The Republican leaders of the General Assembly have been collecting scientific scalps. They disciplined uppity scientists who predicted a politically unacceptable rise in sea levels and replaced a politically incorrect UNC president. Now they’re after bigger game. They’re demanding that UNC recruit more Republicans and create an alternative “environmental studies” department, a “collaboratory.” The aim is in the name; it is to pervert inquiry with politics.
It reminds me a bit of an encounter of mine with Al Gore. As chairman of a Senate subcommittee with jurisdiction over the integrity of environmental science, Gore hazed a Bush White House functionary one day for doing what comes naturally to Republicans: fudging inquiry to fit preconceptions. Something to do with global warming.
I wrote a sassy column in the Washington Post suggesting that he had resurrected an ancient cliche: the helplessness of science in the face of political tampering – this was years before the Supreme Court stole the presidency from him and amplified his natural humorlessness. Not 24 hours passed before Gore responded. His office called. The senator would like to invite me to lunch in the Senate dining room. I readily accepted – it seemed a wonderful opportunity for political gossip.
The senator approached the table grimly determined to correct what he read as my skepticism, carrying a clipboard, a yellow tablet and a felt-tip pen. Even before we reached the famous bean soup, he began diagramming in dark lines the menace of CO2 to the earth’s climate.
“Actually, Senator,” I said, “I read the news. I am familiar with environmental dangers. I am actually something of an environmentalist myself. Now, as for the political situation down in Tennessee.”
He said nothing about Tennessee and drew more menacing diagrams on his yellow tablet. (I thought of the surely fictitious but amusing tale of the eminent convert, Clare Boothe Luce, lecturing the pope on the faith and eliciting the protest, “But Mrs. Luce, I am a Catholic.”) Gore’s lecture dragged on for an hour; it did no good to protest that I had no quarrel with global warming. Gore drew more diagrams and left.
Politics (or religion) versus science are tempting stories, dating back at least to the Roman Inquisition’s harassment of Galileo for astronomical heresies. Galileo had a memorable response. As he left the room after the ordeal, admonished to get his astronomy right, he is said to have murmured, “I still think it (the Earth) moves.” Which is to say that no scientific advance has ever been permanently retarded by political or ecclesiastical meddling – not the heliocentric system, or DNA sequencing, or the unwelcome rise of the sea on the Outer Banks of North Carolina.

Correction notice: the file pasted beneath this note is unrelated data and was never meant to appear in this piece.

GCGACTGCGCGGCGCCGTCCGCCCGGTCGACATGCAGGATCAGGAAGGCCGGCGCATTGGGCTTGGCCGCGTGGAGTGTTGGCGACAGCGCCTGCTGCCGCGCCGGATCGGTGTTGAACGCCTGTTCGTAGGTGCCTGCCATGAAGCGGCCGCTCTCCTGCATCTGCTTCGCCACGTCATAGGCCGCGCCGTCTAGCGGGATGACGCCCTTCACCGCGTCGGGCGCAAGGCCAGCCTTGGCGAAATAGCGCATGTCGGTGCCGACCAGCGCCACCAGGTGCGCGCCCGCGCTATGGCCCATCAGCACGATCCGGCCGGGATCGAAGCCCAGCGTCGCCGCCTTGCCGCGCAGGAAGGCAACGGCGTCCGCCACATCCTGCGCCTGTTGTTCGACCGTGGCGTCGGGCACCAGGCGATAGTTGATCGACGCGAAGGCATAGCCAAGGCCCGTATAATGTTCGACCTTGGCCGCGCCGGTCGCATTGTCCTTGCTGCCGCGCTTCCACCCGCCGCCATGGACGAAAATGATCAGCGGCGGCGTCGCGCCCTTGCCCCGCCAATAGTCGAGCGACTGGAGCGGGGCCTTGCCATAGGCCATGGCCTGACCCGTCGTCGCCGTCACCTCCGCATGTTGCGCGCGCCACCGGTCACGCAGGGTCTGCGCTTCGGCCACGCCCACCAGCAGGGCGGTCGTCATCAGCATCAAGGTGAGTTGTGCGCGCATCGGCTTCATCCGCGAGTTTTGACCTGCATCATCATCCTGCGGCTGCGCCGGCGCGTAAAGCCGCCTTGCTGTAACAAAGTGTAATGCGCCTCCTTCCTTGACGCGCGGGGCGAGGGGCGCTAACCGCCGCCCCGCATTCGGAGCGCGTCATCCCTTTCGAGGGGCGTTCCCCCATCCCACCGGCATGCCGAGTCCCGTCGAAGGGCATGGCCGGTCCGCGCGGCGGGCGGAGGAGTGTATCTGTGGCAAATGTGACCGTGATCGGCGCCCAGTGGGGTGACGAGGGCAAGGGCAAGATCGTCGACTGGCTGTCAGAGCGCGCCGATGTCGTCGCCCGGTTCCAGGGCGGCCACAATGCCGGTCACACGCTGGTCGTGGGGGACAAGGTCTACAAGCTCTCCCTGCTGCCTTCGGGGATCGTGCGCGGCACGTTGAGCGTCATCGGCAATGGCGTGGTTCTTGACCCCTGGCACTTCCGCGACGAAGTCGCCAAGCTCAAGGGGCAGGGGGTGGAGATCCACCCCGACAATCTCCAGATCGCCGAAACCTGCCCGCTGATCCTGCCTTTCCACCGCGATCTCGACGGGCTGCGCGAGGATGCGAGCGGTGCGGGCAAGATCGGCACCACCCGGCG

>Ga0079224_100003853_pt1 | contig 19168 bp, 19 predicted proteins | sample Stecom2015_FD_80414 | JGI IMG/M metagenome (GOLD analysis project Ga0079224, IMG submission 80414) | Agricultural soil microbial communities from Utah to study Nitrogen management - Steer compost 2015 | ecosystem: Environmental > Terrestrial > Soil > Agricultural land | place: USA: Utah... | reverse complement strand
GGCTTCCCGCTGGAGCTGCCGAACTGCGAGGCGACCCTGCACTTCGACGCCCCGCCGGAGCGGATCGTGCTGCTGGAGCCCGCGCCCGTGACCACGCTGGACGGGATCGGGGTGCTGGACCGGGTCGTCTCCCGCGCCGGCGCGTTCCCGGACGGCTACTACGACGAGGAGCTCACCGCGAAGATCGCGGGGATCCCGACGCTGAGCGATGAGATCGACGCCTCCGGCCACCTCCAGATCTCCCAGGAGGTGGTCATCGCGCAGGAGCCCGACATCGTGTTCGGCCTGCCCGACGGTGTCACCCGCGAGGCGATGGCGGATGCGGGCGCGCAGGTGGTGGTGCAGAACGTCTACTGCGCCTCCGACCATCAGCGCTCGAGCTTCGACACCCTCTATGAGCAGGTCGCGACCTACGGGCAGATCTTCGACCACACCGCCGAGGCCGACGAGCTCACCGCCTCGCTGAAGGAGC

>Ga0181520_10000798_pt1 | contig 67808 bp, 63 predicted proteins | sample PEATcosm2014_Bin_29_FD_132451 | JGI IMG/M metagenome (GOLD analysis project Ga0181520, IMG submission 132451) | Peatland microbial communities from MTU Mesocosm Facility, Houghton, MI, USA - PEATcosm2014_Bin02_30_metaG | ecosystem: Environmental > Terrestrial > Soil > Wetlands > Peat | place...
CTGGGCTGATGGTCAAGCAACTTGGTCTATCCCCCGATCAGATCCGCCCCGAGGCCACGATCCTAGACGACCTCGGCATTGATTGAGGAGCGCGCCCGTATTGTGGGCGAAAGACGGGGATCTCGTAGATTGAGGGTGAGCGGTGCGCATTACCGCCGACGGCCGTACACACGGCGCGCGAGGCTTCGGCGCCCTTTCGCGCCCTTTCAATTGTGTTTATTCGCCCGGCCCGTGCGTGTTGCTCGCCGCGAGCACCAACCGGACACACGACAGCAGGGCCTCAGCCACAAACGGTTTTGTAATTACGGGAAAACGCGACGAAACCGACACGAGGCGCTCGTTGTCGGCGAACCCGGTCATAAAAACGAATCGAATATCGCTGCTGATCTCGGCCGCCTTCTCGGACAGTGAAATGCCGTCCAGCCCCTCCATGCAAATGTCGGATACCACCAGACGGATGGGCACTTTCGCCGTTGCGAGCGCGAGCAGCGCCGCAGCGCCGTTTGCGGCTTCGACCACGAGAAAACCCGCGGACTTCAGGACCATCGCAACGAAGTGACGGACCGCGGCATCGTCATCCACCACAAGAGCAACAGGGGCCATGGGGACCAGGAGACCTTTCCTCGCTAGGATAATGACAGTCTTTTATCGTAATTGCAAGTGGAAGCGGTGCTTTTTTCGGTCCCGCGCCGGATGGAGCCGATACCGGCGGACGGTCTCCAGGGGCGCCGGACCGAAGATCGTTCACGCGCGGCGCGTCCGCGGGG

As for my little journalistic tease, Al Gore had clearly missed my point, which had to do with styles of argument. Maybe I had put the point clumsily. Anyone who writes for publication is aware of the frequent discrepancy between what you say and what the busy reader thinks you said. All I meant to say was that politics and science make a treacherous mix and that the discussion of such clashes is often darkened by political preconceptions, enlightened and benighted both.
As I – no scientist, I hasten to say – understand the matter, science, properly speaking, works with propositions about the natural world generated by theory. Einstein’s relativity theory, for instance, generated propositions about the bending of light that were precisely confirmed during the observation of an eclipse. Darwin’s evolutionary theory generates propositions about the development of species that can be tested by the fossil record and animal forms. Scientific propositions can be tested by experiment or observation. The results may also be replicated. When alleged science flunks these crucial tests, it may point to a truth – poetic or theological – but not to truths about the natural world.
As for the complaint of the legislative Republicans about the political complexion of UNC professors, it is misplaced. Not only are academic procedures unaffected by party politics, notwithstanding the usual Republican superstition, there is no “Democratic” or “Republican” science, only good science and bad – as is the case with most respectable academic disciplines.
“Creationism,” one of the usual GOP favorites, is bad science. Why? Because it isn’t science. In its more ethereal forms, it may be passable theology or poetry. But not science. The Republican legislators need a lecture from Al Gore. Desperately.
Contributing columnist Edwin M. Yoder Jr. of Chapel Hill is a former editor and columnist in Washington.